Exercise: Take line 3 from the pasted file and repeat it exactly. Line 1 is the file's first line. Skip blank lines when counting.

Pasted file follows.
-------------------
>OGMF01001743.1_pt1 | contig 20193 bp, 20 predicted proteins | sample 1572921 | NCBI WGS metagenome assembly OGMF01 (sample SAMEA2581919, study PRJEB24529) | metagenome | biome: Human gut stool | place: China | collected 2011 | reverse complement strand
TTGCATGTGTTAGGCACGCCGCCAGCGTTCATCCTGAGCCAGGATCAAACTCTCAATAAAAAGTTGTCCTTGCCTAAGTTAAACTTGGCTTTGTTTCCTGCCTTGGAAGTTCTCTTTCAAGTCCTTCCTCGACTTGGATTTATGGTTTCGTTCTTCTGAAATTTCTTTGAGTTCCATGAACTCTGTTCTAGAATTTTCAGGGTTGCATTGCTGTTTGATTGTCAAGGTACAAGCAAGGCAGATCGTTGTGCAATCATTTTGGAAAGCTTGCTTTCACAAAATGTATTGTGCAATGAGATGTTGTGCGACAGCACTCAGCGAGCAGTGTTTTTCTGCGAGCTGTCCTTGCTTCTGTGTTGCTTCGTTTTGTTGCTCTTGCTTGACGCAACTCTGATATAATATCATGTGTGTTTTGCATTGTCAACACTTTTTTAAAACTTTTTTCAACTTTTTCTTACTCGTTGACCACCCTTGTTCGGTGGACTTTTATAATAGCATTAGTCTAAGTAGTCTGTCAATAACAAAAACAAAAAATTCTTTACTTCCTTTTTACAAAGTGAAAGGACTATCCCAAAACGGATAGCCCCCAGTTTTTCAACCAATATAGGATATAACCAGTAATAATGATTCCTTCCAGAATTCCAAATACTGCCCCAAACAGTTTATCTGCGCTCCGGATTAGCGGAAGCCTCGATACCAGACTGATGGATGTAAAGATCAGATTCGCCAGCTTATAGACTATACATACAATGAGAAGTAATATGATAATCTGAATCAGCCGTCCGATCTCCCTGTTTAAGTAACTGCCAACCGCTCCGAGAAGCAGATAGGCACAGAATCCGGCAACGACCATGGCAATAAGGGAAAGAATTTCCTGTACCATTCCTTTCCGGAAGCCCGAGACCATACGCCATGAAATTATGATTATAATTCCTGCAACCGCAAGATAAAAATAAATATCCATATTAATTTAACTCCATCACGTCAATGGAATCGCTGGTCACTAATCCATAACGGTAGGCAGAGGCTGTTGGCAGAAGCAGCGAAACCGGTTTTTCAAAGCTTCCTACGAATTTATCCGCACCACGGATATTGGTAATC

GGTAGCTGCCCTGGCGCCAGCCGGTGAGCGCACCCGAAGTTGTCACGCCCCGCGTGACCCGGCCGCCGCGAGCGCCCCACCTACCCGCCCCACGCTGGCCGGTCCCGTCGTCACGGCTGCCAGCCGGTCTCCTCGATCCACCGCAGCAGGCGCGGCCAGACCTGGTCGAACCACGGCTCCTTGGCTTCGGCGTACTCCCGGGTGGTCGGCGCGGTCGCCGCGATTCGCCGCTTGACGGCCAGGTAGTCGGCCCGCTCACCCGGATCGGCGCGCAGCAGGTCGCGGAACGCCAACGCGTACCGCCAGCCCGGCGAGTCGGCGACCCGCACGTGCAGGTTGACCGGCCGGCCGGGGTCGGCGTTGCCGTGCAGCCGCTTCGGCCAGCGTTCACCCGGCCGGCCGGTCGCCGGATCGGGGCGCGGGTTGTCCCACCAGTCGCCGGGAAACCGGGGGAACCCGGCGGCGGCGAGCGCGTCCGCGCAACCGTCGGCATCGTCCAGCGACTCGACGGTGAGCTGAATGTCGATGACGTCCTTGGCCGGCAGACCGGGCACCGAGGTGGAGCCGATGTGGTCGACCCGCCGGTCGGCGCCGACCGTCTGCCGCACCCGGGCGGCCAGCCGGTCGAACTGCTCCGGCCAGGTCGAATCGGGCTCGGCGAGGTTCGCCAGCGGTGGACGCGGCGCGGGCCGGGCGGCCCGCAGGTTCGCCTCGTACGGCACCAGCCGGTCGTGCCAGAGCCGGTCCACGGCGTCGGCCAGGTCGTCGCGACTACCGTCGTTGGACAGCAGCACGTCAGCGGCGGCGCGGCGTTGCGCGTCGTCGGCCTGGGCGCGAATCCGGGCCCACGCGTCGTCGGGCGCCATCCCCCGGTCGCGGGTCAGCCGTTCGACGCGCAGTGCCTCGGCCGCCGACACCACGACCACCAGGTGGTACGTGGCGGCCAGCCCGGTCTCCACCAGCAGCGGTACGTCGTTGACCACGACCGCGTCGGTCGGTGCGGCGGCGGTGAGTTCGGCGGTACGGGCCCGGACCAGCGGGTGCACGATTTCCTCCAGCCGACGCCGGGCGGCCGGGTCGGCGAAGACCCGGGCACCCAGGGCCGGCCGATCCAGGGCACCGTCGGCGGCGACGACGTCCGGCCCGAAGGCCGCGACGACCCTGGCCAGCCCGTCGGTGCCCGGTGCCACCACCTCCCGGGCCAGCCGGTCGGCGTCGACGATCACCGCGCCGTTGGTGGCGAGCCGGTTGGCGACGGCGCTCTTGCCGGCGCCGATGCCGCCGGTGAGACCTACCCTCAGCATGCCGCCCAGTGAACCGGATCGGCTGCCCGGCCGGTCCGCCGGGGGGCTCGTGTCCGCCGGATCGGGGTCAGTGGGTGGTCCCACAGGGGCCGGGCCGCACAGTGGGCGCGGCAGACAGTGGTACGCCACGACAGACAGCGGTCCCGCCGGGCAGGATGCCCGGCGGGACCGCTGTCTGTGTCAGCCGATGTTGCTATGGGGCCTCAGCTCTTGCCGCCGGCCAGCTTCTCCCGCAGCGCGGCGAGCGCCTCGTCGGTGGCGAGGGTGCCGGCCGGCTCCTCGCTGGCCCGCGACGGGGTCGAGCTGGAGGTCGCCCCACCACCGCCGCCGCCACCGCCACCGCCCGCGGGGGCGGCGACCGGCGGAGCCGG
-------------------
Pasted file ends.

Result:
GGTAGCTGCCCTGGCGCCAGCCGGTGAGCGCACCCGAAGTTGTCACGCCCCGCGTGACCCGGCCGCCGCGAGCGCCCCACCTACCCGCCCCACGCTGGCCGGTCCCGTCGTCACGGCTGCCAGCCGGTCTCCTCGATCCACCGCAGCAGGCGCGGCCAGACCTGGTCGAACCACGGCTCCTTGGCTTCGGCGTACTCCCGGGTGGTCGGCGCGGTCGCCGCGATTCGCCGCTTGACGGCCAGGTAGTCGGCCCGCTCACCCGGATCGGCGCGCAGCAGGTCGCGGAACGCCAACGCGTACCGCCAGCCCGGCGAGTCGGCGACCCGCACGTGCAGGTTGACCGGCCGGCCGGGGTCGGCGTTGCCGTGCAGCCGCTTCGGCCAGCGTTCACCCGGCCGGCCGGTCGCCGGATCGGGGCGCGGGTTGTCCCACCAGTCGCCGGGAAACCGGGGGAACCCGGCGGCGGCGAGCGCGTCCGCGCAACCGTCGGCATCGTCCAGCGACTCGACGGTGAGCTGAATGTCGATGACGTCCTTGGCCGGCAGACCGGGCACCGAGGTGGAGCCGATGTGGTCGACCCGCCGGTCGGCGCCGACCGTCTGCCGCACCCGGGCGGCCAGCCGGTCGAACTGCTCCGGCCAGGTCGAATCGGGCTCGGCGAGGTTCGCCAGCGGTGGACGCGGCGCGGGCCGGGCGGCCCGCAGGTTCGCCTCGTACGGCACCAGCCGGTCGTGCCAGAGCCGGTCCACGGCGTCGGCCAGGTCGTCGCGACTACCGTCGTTGGACAGCAGCACGTCAGCGGCGGCGCGGCGTTGCGCGTCGTCGGCCTGGGCGCGAATCCGGGCCCACGCGTCGTCGGGCGCCATCCCCCGGTCGCGGGTCAGCCGTTCGACGCGCAGTGCCTCGGCCGCCGACACCACGACCACCAGGTGGTACGTGGCGGCCAGCCCGGTCTCCACCAGCAGCGGTACGTCGTTGACCACGACCGCGTCGGTCGGTGCGGCGGCGGTGAGTTCGGCGGTACGGGCCCGGACCAGCGGGTGCACGATTTCCTCCAGCCGACGCCGGGCGGCCGGGTCGGCGAAGACCCGGGCACCCAGGGCCGGCCGATCCAGGGCACCGTCGGCGGCGACGACGTCCGGCCCGAAGGCCGCGACGACCCTGGCCAGCCCGTCGGTGCCCGGTGCCACCACCTCCCGGGCCAGCCGGTCGGCGTCGACGATCACCGCGCCGTTGGTGGCGAGCCGGTTGGCGACGGCGCTCTTGCCGGCGCCGATGCCGCCGGTGAGACCTACCCTCAGCATGCCGCCCAGTGAACCGGATCGGCTGCCCGGCCGGTCCGCCGGGGGGCTCGTGTCCGCCGGATCGGGGTCAGTGGGTGGTCCCACAGGGGCCGGGCCGCACAGTGGGCGCGGCAGACAGTGGTACGCCACGACAGACAGCGGTCCCGCCGGGCAGGATGCCCGGCGGGACCGCTGTCTGTGTCAGCCGATGTTGCTATGGGGCCTCAGCTCTTGCCGCCGGCCAGCTTCTCCCGCAGCGCGGCGAGCGCCTCGTCGGTGGCGAGGGTGCCGGCCGGCTCCTCGCTGGCCCGCGACGGGGTCGAGCTGGAGGTCGCCCCACCACCGCCGCCGCCACCGCCACCGCCCGCGGGGGCGGCGACCGGCGGAGCCGG